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Catch up on coronavirus stories and special reports, curated by Mike Allen everyday

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Win McNamee/Getty Images

President Trump directed or was personally involved in multiple payments of hush money to women claiming to have had sexual encounters with him — potentially breaking campaign finance laws, the Wall Street Journal reports.

Why it matters: We’re now starting to get a picture of what Trump lawyer Michael Cohen, tabloid exec David Pecker and former Trump Organization chief financial officer Allen Weisselberg have been telling federal prosecutors, Axios' Jonathan Swan says.

What to know: New York City federal prosecutors wrote up an 80-page draft indictment in August to be used against Trump's former personal lawyer Michael Cohen, which outlined Cohen's coordination with undisclosed Trump campaign members via phone calls and meetings about the payments to women claiming sexual relationships. Sources familiar with the document told the Wall Street Journal that the unnamed campaign member was Trump himself.

How he did it:

  • In 2015, Trump asked American Media CEO Pecker to help him with his campaign. Pecker offered to use the National Enquirer to silence women who claim to have had sexual relationships with Trump, according to WSJ. He eventually paid $150,000 to model Karen McDougal, who claimed to have had an affair with Trump years before.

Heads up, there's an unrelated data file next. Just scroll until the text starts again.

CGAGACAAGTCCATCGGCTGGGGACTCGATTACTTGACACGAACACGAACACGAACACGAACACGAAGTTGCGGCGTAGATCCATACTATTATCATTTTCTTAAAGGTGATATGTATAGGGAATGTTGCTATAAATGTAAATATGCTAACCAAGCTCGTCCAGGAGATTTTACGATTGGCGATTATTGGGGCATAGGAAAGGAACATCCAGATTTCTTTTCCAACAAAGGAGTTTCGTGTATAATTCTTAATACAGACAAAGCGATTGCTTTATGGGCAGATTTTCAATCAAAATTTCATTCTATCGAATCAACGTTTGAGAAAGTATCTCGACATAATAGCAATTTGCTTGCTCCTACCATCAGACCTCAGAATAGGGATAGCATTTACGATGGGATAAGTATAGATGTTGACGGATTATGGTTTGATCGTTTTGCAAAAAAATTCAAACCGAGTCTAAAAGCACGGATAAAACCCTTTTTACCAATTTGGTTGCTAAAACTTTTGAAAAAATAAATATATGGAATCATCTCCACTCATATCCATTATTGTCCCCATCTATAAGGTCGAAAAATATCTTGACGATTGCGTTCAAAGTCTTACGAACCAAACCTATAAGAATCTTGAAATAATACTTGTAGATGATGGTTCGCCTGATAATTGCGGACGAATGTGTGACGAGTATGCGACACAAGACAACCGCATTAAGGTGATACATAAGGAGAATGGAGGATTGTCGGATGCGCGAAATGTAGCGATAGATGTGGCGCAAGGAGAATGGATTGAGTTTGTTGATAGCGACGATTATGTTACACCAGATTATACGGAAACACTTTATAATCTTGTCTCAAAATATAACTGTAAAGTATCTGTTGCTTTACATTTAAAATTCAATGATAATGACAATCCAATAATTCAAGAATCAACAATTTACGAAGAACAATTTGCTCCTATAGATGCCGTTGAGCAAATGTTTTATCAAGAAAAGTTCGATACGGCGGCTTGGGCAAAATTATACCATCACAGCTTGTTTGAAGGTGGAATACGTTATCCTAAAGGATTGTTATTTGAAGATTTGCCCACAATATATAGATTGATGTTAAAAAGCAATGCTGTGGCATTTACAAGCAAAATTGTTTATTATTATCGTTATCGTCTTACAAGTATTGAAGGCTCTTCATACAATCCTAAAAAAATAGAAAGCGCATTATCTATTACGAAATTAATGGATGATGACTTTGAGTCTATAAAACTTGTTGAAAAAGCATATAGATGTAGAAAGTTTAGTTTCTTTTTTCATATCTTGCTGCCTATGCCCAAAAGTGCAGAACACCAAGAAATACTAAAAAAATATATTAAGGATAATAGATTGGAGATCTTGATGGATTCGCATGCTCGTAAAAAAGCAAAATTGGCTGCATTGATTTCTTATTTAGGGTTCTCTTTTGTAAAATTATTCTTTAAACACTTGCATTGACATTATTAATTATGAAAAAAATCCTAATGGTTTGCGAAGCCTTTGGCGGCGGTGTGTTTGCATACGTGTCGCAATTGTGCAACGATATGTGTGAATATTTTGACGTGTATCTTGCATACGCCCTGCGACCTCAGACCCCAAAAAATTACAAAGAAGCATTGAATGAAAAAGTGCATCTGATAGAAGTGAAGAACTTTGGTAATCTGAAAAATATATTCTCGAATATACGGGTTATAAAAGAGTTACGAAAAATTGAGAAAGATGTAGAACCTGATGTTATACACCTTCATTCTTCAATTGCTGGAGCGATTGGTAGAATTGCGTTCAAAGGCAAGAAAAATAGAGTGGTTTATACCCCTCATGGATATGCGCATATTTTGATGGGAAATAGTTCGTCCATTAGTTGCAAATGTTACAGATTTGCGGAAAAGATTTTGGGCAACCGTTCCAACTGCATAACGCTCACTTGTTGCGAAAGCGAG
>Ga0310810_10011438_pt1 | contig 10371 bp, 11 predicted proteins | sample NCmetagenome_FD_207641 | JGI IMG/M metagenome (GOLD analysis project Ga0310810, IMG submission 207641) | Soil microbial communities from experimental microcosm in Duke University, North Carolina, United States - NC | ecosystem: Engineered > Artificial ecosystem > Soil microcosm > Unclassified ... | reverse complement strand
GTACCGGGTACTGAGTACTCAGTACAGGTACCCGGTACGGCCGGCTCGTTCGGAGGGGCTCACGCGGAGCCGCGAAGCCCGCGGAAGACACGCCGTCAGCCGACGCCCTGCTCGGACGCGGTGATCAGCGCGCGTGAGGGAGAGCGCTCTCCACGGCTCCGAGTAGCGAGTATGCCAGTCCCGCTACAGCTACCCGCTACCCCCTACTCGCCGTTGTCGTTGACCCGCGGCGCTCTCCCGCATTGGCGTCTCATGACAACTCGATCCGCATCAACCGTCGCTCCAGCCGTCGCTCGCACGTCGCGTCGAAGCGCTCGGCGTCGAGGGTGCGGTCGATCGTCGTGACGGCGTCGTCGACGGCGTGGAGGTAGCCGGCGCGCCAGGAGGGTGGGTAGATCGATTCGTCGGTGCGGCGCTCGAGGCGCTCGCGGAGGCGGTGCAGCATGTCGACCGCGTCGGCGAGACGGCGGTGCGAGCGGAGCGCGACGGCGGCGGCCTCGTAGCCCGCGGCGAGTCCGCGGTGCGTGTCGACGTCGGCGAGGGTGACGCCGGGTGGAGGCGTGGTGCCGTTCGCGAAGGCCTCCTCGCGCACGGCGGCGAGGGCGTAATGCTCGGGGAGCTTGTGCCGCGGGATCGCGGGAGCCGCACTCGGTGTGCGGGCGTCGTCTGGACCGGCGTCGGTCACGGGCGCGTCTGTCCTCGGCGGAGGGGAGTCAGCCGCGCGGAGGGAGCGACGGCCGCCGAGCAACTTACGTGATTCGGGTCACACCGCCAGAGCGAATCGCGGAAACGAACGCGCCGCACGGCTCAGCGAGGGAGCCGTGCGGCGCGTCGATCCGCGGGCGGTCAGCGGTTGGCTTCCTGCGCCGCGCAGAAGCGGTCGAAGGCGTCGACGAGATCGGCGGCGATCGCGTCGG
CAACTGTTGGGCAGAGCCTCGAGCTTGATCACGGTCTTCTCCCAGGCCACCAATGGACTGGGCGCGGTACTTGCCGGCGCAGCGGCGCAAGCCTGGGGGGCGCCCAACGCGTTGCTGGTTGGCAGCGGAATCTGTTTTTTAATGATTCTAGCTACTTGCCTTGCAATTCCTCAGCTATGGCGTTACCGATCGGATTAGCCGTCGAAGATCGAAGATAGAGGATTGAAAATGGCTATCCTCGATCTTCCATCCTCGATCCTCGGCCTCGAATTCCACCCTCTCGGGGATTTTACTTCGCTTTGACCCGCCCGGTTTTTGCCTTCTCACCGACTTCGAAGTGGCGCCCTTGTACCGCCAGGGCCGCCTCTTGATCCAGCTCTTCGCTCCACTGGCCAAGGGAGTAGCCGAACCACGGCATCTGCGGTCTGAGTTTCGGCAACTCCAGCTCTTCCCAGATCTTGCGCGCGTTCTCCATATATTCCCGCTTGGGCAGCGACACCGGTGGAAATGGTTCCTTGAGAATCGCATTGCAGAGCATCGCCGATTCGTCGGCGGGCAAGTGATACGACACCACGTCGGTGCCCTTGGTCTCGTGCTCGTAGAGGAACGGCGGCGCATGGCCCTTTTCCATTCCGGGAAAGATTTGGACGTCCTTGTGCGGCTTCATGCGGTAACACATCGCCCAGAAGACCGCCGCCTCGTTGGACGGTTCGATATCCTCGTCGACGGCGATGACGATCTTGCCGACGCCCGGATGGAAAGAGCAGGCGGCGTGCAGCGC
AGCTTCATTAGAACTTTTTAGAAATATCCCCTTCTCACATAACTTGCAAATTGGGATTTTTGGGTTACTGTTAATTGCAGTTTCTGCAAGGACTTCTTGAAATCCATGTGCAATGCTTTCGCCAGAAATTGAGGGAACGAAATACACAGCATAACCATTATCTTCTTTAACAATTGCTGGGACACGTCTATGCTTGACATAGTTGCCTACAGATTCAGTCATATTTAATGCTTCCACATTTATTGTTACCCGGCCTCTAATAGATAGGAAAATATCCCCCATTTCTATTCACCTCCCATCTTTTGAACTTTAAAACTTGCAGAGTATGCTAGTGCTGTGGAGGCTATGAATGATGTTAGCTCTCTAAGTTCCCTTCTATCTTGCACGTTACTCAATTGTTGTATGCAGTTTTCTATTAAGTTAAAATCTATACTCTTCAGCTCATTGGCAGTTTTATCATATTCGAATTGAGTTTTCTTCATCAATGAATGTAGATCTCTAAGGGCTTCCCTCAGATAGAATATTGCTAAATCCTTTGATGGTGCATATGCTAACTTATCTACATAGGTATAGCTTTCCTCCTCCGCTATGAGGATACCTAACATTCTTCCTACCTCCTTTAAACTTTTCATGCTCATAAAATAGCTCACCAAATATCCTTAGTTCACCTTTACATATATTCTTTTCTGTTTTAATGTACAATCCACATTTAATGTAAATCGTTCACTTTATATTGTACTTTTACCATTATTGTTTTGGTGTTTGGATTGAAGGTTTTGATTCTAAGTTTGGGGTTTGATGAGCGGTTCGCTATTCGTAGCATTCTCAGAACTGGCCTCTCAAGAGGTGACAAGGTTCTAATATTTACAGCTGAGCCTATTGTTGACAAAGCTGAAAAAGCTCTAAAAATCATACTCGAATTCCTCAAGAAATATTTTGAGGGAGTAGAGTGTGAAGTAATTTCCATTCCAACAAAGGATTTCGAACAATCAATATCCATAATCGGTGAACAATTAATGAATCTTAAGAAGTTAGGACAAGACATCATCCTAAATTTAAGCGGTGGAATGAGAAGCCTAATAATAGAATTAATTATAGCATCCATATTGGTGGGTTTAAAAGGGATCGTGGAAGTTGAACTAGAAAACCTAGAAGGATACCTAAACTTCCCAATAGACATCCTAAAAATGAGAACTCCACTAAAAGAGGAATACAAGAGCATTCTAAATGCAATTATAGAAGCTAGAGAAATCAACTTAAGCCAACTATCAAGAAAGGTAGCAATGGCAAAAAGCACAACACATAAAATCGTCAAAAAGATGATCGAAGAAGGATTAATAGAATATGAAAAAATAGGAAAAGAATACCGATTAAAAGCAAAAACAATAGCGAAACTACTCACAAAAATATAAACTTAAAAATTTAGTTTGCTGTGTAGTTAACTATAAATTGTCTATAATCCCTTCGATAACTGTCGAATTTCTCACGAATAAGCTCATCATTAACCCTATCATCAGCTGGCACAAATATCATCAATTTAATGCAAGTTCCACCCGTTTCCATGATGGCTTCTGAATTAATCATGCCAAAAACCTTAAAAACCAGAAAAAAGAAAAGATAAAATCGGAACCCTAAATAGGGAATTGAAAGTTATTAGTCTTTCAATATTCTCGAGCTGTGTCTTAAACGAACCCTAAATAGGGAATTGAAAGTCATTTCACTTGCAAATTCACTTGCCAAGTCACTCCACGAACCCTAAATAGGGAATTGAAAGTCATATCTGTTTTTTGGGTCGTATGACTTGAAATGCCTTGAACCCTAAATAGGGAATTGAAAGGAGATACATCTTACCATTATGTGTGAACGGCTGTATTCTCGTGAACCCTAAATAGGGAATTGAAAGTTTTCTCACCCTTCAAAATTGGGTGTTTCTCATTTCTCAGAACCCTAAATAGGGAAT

• Cohen has also reportedly told prosecutors that he discussed with Trump the payments to former porn star Stormy Daniels in the weeks leading up to it, and how to ensure it could not be traced back to the then-presidential candidate.

The bottom line: In order to be guilty of federal campaign finance crimes, Trump would have had to used more than $2,700 worth of campaign contributions from companies or individuals in these payments, Richard Hasen, a law professor at the University of California, told WSJ.

Go deeper

Biden explains justification for Syria strike in letter to Congress

Photo: Chris Kleponis/CNP/Bloomberg via Getty Images

President Biden told congressional leadership in a letter Saturday that this week's airstrike against facilities in Syria linked to Iranian-backed militia groups was consistent with the U.S. right to self-defense.

Why it matters: Some Democrats, including Sens. Tim Kaine (D-Va.) and Chris Murphy (D-Conn.) and Rep. Ro Khanna (D-Calif.), have criticized the Biden administration for the strike and demanded a briefing.

8 hours ago - Health

FDA authorizes Johnson & Johnson's one-shot COVID-19 vaccine for emergency use

Photo: Illustration by Pavlo Gonchar/SOPA Images/LightRocket via Getty Images

The Food and Drug Administration on Saturday issued an emergency use authorization for Johnson & Johnson's one-shot coronavirus vaccine.

Why it matters: The authorization of a third coronavirus vaccine in the U.S. will help speed up the vaccine rollout across the country, especially since the J&J shot only requires one dose as opposed to Moderna and Pfizer-BioNTech's two-shot vaccines.

Updated 8 hours ago - Politics & Policy

Coronavirus dashboard

Illustration: Annelise Capossela/Axios

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